Week of September 13 - Transparency and accountability questions about NHC's school safety approach, plus leaked Novant video, and memories of Florence
On this episode of the podcast: New Hanover County commissioners unanimously approved giving the county manager access to $350 million to tackle 'community violence and school safety, a 'frank discussion' from an internal Novant meeting gets leaked, and three years later we remember Hurricane Florence... fondly?
Port City Politics is a collaborative podcast between WECT and WHQR. Every two weeks, WECT’s investigative reporter Michael Praats and WHQR’s News Director Ben Schachtman will break down the latest happenings in local politics.
A $350 million solution is also a $350 million problem
Earlier this month, in the wake of a shooting at New Hanover High School, county commissioners met with the school board, law enforcement, District Attorney Bed David, Judge J.H. Corpening, and others to discuss school safety and community violence.
At the meeting, county Chair Julia Olson-Boseman made a motion to allow County Manager Chris Coudriet access to $350 million — funds acquired by the county as part of the sale of NHRMC to Novant Health — to address what Olson-Boseman and others called a crisis.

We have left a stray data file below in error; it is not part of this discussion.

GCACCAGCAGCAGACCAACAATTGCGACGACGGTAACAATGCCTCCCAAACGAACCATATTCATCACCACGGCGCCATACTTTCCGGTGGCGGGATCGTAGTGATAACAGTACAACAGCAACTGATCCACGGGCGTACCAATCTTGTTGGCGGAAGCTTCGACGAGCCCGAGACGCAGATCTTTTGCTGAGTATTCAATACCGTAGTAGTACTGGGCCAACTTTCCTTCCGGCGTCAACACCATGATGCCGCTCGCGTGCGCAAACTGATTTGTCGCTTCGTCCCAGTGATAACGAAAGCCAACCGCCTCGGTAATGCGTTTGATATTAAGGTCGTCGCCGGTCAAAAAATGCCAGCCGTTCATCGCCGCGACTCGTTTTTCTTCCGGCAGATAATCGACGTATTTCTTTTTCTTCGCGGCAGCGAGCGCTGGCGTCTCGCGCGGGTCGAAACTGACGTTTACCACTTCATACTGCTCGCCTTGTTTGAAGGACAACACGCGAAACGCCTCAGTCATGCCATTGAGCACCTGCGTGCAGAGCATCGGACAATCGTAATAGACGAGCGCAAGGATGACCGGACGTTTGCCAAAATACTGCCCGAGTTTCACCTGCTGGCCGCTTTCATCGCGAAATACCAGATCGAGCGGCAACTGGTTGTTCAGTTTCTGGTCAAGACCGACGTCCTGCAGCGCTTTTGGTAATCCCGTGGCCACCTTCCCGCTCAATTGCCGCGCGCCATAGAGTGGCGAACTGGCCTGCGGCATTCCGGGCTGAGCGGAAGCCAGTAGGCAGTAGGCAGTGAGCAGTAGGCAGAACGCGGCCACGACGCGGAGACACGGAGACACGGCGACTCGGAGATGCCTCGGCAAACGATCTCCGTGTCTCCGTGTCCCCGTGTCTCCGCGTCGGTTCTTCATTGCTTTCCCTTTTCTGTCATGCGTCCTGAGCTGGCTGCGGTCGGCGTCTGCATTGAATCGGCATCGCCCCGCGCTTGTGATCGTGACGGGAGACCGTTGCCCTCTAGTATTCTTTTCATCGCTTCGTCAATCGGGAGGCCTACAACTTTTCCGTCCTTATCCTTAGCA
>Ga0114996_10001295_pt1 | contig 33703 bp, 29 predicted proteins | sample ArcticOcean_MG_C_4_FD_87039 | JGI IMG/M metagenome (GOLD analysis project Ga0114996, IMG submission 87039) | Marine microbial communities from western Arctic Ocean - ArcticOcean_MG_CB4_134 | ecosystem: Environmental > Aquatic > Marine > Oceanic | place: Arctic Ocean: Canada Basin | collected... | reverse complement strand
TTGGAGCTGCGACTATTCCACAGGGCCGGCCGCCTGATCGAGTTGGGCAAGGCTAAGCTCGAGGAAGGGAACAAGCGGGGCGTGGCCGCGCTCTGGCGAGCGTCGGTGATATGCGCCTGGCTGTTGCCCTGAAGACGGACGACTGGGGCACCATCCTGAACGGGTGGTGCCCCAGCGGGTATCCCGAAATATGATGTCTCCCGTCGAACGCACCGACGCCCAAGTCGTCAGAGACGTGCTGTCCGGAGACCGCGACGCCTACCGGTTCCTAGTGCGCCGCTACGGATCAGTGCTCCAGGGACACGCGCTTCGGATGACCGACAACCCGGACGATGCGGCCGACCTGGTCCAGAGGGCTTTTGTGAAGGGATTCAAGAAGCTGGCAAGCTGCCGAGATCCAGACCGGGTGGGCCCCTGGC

There's no doubt the funding can do good things — but the resolution puts almost no limits on spending and does very little to define "community violence and school safety," leaving questions about transparency and accountability. Not every solution to the problems in our schools will be universally popular, so who will be spending what?
Last week, a video clip taken from an internal Novant Health meeting was leaked onto social media. The meeting features the former chief of medical staff suggesting making messaging “a little bit more scary for the public” by including the number of “post-Covid” patients still in the hospital — patients who aren’t currently included as part of Covid’s impact on the hospital. On Twitter and Facebook this was described as “manipulating data” as part of a “fear campaign” — a charge the health system denies.
On the hand, the hospital is discussing including the number of patients who are still in the hospital — and still adding strain to an already stressed system — and isn't artificially inflating numbers. On the other hand, certainly some people who have yet to get the vaccine are likely to react negatively to the use of fear-based motivation.
In mid-September of 2018, Hurricane Florence was pummeling New Hanover County. To put it mildly, things did not go smoothly — for anyone.
Still, three years later, we actually feel better about our ability to deal with another major story.